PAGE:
← Return to search results
Back to Prindle Institute

The Dead on Facebook

By Amy Brown
13 Jan 2015

Should Facebook suggest posts about the dead on your News Feed? In her article for The AtlanticShirley Li wrote about her experience with Facebook suggesting she like a page that was a memorial to a woman who died in 2013. The woman had died in a tragic fire (in a house with a history of code violations and overcrowding), but seemingly had no connection to Shirley Li. After some intensive digging, Li found that an old Facebook friend of hers had liked the page but hidden her likes, although there was no other connection. Photos of the dead woman continued to appear on her News Feed. Facebook explained the posts were showing up because Li was in the target demographic for the ad campaign began by the administrator of the page; when Li contacted the administrator, the administrator explained that herself and the deceased’s mother posted frequently on the page to share the deceased’s story and keep her memory alive. People can offer condolences, come together to grieve, and remember her. Since Facebook has no “in memoriam” option for starting pages, the page is treated just like any other page and sent out like an ad campaign.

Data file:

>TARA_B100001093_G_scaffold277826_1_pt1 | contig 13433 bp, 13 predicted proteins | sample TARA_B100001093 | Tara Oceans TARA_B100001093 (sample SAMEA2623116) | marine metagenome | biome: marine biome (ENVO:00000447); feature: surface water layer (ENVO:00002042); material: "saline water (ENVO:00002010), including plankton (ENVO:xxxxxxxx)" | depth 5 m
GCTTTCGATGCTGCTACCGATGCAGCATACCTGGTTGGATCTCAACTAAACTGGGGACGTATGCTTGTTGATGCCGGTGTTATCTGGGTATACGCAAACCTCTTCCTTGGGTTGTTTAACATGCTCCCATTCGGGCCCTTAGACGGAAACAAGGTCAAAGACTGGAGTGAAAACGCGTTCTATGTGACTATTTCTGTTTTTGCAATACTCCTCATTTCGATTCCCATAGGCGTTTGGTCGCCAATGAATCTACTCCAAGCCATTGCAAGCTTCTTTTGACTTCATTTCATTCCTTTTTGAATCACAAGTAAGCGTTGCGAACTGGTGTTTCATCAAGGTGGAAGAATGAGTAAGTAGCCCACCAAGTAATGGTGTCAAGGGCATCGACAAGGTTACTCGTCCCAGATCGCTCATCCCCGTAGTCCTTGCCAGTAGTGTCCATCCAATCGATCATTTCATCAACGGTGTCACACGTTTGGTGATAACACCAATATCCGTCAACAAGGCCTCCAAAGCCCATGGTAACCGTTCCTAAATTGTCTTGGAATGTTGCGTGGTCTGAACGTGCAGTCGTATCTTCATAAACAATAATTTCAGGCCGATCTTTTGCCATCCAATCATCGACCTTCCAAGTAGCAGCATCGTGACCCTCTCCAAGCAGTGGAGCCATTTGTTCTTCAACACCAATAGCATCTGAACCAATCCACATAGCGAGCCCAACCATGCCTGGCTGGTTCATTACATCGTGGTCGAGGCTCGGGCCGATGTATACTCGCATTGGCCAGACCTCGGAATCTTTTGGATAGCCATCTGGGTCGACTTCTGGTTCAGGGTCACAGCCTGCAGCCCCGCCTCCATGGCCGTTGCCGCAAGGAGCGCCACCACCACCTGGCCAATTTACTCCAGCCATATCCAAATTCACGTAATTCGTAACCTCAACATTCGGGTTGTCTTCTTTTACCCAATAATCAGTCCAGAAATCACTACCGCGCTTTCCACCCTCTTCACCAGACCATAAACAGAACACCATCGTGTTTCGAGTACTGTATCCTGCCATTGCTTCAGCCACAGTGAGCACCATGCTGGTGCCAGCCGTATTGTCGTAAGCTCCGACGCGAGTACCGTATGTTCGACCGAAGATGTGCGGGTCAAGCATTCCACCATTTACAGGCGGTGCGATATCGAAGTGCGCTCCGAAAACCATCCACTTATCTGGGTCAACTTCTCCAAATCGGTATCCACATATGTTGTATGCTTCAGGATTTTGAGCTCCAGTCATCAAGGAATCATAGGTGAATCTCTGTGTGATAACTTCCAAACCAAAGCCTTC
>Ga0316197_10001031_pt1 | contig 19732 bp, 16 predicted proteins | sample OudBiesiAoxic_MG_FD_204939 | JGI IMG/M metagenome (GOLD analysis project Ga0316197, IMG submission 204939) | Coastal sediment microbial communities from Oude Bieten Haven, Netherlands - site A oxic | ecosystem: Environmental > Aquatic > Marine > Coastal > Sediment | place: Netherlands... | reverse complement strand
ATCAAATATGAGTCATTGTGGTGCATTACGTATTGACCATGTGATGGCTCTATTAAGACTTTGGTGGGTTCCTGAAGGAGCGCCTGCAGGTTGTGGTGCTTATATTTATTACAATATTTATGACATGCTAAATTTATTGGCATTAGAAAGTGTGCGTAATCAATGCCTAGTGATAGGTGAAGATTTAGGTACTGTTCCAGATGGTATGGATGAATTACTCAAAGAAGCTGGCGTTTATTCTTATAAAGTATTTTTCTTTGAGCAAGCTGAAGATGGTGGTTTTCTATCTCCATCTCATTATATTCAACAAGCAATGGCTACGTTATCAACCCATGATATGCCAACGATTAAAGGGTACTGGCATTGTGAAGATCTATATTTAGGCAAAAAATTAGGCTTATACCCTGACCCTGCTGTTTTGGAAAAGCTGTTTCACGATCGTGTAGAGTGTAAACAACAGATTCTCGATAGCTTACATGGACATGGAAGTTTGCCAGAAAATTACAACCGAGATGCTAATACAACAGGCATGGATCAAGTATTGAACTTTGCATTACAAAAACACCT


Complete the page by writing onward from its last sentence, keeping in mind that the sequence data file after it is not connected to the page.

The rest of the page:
Facebook has also taken heat for having the dead appear on News Feeds, such as when their 2014 Year in Review videos contained pictures of friends that had died that year. Although Facebook has created memorialized profiles, which remove profiles of deceased users from being suggested friends or birthday reminders. However, the system still hasn’t been perfected. Is it ethical for Facebook to treat pages honoring the deceased as any other ad campaign and suggest the page to those who did not know the person? Should Facebook do more to prevent the deceased from appearing on Facebook? Is it appropriate to promote pages honoring the dead? Let us know in the comments.

Amy graduated from DePauw University in 2017, and was a Hillman Intern and the Digital Media Assistant Managing Editor at the Prindle Institute for Ethics. At DePauw, she was an Honor Scholar and Political Science major with a Russian studies minor. She has spent time abroad in the Czech Republic and now works in Washington, D.C.
Related Stories